The Court emphasized that the concept of "value of sales," as set out in the Guidelines on setting fines, cannot extend to encompass sales "which in no way fall within the scope of the alleged cartel." Nevertheless, the Court held that it would be wrong "if the vertically-integrated participants in a cartel could, solely because they incorporated the goods the subject of the infringement into the finished products outside the EEA, expect to have excluded from the calculation of the fine the proportion of the value of their sales of those finished products in the EEA that are capable of being regarded as corresponding to the value of the goods the subject of the infringement."

The Court concluded that the General Court had correctly determined that "when a vertically-integrated undertaking incorporates the goods in respect of which the infringement was committed into the finished products in its production units situated outside the EEA, the sale by that undertaking of those finished products in the EEA to independent third parties is liable to affect competition on the market for those products and, therefore, such an infringement may be considered to have had repercussions in the EEA, even if the market for the finished products in question constitutes a separate market from that concerned by the infringement."

The Court further noted that to ignore the value of these sales would give an unjustified advantage to vertically-integrated companies that incorporate part of the cartelized goods in their production outside the EEA. Thus, it was appropriate to impose a fine proportionate to the importance on the market for those cartelized goods and the real harm that such conduct inflicts on competition in the EEA.

2. The Commission did not exceed its territorial jurisdiction.

The Court held that the Commission properly exercised its jurisdiction in applying Article 101 TFEU to the cartel even though other jurisdictions also might prosecute the same conduct. This is because the cartel participants, including InnoLux, implemented the worldwide cartel in the EEA by making direct sales of the cartelized LCD panels in the EEA to third parties. It further noted that, for the purpose of calculating InnoLux's fine, it was important to determine the value of sales such that the amount of the fine reflected both the infringement's economic importance and the relative weight of InnoLux in such infringement.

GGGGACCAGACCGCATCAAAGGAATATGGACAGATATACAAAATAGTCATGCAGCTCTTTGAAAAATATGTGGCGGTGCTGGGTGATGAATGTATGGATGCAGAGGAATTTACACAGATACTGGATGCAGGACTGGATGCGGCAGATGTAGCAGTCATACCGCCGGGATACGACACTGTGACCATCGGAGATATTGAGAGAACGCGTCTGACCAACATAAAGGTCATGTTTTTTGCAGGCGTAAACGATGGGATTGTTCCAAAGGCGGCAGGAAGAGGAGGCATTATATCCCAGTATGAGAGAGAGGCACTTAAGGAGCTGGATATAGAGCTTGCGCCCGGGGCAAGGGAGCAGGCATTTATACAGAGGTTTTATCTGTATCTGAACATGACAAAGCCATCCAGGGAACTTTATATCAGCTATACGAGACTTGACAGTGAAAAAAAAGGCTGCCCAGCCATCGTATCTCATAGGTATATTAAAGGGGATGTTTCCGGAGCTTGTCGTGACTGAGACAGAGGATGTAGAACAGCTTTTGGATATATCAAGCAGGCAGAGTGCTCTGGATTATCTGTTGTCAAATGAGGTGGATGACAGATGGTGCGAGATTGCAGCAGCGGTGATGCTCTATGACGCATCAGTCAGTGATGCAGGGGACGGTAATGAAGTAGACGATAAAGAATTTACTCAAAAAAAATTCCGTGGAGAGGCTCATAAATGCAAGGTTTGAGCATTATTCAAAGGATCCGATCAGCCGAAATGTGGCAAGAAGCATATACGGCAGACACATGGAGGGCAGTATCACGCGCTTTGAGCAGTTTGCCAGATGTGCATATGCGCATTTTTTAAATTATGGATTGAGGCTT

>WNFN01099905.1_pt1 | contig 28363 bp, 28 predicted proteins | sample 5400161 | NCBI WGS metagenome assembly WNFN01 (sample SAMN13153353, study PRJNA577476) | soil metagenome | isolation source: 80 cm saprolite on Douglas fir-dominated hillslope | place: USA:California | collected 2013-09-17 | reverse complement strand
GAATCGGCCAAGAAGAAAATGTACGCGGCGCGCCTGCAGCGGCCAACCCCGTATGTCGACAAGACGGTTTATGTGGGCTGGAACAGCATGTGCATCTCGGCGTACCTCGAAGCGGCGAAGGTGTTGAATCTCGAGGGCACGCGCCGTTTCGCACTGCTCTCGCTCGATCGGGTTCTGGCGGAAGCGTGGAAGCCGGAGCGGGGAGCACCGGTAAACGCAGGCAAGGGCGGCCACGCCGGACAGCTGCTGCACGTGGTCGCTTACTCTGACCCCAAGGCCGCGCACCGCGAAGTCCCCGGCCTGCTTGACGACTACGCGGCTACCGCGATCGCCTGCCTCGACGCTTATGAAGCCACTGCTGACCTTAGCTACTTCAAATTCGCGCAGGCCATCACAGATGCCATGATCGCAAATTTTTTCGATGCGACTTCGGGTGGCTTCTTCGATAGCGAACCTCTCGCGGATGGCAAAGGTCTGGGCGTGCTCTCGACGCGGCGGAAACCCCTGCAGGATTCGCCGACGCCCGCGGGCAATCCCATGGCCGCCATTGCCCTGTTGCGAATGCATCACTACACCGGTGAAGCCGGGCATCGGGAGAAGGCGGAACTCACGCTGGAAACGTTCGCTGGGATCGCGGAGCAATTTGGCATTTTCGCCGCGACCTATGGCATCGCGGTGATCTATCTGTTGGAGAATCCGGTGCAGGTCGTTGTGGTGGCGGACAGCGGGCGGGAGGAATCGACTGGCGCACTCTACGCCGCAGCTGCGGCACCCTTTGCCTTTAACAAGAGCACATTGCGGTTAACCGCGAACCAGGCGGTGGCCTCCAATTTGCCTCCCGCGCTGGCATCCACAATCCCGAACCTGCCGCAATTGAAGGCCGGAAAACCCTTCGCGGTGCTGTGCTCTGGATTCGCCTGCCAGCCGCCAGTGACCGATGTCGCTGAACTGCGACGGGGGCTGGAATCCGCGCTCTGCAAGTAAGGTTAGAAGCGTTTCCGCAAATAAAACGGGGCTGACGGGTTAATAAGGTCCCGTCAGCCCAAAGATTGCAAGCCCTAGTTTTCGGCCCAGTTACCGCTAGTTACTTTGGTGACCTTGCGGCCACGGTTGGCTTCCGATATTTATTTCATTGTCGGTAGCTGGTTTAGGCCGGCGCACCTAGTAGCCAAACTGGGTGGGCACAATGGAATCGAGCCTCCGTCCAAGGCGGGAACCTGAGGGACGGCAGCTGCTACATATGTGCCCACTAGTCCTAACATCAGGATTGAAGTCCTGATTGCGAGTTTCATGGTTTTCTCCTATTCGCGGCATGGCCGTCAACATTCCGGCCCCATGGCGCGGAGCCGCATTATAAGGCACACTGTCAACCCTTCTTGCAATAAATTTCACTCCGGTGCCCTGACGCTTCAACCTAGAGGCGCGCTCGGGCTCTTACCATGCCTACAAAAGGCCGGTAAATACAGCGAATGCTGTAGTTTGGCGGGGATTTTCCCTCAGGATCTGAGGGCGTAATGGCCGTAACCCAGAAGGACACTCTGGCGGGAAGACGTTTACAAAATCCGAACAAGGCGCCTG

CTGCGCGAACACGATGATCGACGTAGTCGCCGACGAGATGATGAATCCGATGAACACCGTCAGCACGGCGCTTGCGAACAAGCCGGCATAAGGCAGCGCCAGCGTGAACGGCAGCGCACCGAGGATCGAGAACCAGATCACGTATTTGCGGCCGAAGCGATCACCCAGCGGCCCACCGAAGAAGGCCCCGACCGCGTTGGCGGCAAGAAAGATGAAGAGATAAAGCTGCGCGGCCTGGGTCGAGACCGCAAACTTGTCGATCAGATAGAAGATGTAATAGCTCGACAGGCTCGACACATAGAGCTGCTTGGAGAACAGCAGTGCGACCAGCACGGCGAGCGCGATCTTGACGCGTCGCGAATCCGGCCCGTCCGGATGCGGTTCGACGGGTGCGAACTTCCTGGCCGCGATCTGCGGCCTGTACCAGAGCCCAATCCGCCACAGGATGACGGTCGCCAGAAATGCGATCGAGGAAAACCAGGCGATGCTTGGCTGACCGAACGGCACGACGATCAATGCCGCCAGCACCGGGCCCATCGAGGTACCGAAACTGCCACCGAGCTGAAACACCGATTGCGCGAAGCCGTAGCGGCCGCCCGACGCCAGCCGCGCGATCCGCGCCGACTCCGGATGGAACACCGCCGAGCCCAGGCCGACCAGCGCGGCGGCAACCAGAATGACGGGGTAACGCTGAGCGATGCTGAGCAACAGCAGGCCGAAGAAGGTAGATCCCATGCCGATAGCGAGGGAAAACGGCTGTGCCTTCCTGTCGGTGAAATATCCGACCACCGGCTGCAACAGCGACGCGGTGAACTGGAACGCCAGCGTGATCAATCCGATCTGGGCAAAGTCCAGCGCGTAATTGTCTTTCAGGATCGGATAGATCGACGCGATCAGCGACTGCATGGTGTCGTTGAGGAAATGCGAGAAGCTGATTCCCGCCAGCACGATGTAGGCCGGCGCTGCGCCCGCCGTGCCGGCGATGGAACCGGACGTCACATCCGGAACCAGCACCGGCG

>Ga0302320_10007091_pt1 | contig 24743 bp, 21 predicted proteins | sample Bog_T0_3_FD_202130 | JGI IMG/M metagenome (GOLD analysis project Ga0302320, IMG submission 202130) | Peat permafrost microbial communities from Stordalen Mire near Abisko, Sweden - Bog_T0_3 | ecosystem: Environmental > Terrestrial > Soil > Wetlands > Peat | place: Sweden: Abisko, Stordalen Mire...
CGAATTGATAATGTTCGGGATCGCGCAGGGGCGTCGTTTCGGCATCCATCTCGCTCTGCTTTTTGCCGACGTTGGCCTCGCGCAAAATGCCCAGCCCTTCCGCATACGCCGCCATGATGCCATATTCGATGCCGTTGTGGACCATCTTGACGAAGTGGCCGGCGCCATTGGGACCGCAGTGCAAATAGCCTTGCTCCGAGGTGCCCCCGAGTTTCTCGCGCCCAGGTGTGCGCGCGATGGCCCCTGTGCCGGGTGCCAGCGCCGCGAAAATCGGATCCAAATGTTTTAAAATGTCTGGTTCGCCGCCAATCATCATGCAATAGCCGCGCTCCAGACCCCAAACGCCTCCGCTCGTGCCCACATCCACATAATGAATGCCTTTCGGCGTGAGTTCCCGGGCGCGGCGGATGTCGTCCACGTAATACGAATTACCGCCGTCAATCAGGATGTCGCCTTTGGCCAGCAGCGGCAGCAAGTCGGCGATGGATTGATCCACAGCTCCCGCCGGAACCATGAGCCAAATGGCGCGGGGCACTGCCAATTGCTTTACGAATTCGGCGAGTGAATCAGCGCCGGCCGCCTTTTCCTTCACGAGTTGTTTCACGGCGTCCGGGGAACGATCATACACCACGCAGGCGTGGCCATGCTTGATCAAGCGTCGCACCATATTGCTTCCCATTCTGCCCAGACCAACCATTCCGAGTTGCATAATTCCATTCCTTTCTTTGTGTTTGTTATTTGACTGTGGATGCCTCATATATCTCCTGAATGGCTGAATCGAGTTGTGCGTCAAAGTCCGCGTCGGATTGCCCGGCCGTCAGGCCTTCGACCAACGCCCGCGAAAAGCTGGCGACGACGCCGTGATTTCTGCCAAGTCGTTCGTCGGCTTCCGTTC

The Court rejected InnoLux's argument that this approach likely would result in concurrent penalties for the same anticompetitive conduct. The Court stated that the principle of non bis in idem (double jeopardy) does not require the Commission to take into account other proceedings and penalties in non-Member States to which the undertaking may be subject.

Conclusion

The Court's judgment confirms the European Commission's wide-ranging interpretation of its fining powers in price fixing cases. The judgment came as a surprise, as the Advocate General, whose opinion is followed in the vast majority of cases, had recommended excluding the sales in question from the fining calculation. The judgment is also at odds with the Motorola case, decided by the Seventh Circuit Court of Appeals in the United States in connection with the same cartel, in which Motorola could not invoke U.S. antitrust law because the "immediate victims" of the price fixing cartel had been the outside U.S. subsidiaries that purchased most of the cartelized LCD panels.

As a result of the Court's judgment, we anticipate that the European Commission will continue to impose substantial fines for antitrust violations that take place abroad but have marketplace repercussions within the EEA.

The European Court of Justice opinion can be found here.